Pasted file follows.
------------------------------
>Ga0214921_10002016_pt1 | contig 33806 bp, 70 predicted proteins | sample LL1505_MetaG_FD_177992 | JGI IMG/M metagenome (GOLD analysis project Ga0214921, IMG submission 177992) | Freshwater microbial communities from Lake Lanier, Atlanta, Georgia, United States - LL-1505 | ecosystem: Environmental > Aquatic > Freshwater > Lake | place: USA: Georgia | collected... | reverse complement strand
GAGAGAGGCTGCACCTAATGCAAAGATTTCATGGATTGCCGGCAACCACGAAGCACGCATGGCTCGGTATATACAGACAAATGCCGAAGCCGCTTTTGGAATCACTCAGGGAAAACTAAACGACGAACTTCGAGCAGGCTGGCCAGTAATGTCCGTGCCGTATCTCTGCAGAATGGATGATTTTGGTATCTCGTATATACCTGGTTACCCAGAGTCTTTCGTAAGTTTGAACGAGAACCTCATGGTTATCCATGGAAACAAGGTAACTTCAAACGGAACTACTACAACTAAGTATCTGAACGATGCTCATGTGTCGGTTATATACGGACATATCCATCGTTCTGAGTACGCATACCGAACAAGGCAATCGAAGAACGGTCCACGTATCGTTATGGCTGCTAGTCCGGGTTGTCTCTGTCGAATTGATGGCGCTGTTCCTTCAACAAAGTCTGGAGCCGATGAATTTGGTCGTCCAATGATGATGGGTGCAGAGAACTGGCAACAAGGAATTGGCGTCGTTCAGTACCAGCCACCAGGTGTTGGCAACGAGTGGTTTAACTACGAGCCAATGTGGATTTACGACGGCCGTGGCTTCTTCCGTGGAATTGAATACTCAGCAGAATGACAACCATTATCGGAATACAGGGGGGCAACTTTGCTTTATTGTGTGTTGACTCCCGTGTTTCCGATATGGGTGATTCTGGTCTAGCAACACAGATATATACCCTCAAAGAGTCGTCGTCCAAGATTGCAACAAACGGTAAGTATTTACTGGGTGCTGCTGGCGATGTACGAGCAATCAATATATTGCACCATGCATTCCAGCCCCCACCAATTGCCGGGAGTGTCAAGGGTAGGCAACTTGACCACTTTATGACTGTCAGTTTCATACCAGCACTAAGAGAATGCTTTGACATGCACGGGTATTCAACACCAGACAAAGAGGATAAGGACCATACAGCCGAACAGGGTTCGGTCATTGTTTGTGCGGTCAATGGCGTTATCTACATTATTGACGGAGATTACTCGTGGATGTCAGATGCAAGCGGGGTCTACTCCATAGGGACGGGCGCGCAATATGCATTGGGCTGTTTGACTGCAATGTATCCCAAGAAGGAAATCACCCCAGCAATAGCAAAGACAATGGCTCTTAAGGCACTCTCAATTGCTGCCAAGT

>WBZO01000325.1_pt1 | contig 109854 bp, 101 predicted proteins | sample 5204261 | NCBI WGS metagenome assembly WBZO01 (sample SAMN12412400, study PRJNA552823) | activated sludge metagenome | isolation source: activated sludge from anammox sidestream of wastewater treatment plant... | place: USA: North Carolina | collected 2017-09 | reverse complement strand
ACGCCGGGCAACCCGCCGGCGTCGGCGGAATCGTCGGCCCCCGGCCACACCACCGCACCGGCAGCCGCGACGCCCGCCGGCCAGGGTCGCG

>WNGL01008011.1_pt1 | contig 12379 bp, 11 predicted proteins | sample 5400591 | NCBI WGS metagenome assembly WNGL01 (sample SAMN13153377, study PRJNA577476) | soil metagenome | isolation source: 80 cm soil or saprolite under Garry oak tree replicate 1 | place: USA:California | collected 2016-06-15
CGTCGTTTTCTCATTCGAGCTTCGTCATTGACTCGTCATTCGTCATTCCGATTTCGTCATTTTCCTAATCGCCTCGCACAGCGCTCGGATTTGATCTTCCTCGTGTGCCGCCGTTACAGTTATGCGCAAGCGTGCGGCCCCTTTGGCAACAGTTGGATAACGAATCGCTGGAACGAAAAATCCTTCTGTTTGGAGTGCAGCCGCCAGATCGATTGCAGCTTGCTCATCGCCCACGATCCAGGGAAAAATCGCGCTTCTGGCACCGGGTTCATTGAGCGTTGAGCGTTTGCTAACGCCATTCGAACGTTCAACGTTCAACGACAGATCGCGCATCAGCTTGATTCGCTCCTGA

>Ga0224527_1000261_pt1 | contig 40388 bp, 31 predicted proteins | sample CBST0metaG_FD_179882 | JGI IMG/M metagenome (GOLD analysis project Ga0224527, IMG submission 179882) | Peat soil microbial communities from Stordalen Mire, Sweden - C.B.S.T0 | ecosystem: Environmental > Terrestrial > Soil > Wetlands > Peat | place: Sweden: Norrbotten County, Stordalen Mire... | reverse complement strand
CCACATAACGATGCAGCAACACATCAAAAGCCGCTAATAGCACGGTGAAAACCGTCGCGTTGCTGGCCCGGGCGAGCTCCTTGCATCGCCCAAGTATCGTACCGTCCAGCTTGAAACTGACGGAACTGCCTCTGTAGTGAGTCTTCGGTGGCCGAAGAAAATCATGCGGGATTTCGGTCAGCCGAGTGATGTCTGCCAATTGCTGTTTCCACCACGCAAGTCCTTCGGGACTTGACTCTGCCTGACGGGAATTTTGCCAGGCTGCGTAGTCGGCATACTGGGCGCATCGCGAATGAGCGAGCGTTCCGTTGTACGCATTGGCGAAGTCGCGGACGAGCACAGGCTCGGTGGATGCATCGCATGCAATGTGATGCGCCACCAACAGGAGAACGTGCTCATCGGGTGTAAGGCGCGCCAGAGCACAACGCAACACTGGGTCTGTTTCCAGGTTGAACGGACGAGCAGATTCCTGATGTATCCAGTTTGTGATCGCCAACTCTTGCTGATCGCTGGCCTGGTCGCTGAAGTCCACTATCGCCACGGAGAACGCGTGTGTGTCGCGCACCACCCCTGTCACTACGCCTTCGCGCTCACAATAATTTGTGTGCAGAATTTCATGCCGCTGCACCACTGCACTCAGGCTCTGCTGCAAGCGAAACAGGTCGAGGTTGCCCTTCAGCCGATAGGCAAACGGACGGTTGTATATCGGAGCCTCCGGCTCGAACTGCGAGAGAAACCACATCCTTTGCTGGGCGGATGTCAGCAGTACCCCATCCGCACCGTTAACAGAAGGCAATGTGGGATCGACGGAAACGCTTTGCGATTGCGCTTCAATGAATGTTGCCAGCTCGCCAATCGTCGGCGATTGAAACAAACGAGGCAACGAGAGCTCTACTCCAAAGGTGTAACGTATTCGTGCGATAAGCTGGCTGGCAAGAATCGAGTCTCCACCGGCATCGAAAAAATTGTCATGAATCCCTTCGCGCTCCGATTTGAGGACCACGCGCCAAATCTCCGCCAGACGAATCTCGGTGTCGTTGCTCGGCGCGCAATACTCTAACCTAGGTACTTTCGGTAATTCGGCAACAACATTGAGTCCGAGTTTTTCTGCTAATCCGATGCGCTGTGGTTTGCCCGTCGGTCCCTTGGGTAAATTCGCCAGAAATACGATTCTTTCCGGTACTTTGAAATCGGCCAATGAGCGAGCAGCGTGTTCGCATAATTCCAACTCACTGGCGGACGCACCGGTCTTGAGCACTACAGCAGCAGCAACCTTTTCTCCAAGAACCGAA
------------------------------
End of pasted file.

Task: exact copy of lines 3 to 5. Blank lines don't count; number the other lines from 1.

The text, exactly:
>WBZO01000325.1_pt1 | contig 109854 bp, 101 predicted proteins | sample 5204261 | NCBI WGS metagenome assembly WBZO01 (sample SAMN12412400, study PRJNA552823) | activated sludge metagenome | isolation source: activated sludge from anammox sidestream of wastewater treatment plant... | place: USA: North Carolina | collected 2017-09 | reverse complement strand
ACGCCGGGCAACCCGCCGGCGTCGGCGGAATCGTCGGCCCCCGGCCACACCACCGCACCGGCAGCCGCGACGCCCGCCGGCCAGGGTCGCG

>WNGL01008011.1_pt1 | contig 12379 bp, 11 predicted proteins | sample 5400591 | NCBI WGS metagenome assembly WNGL01 (sample SAMN13153377, study PRJNA577476) | soil metagenome | isolation source: 80 cm soil or saprolite under Garry oak tree replicate 1 | place: USA:California | collected 2016-06-15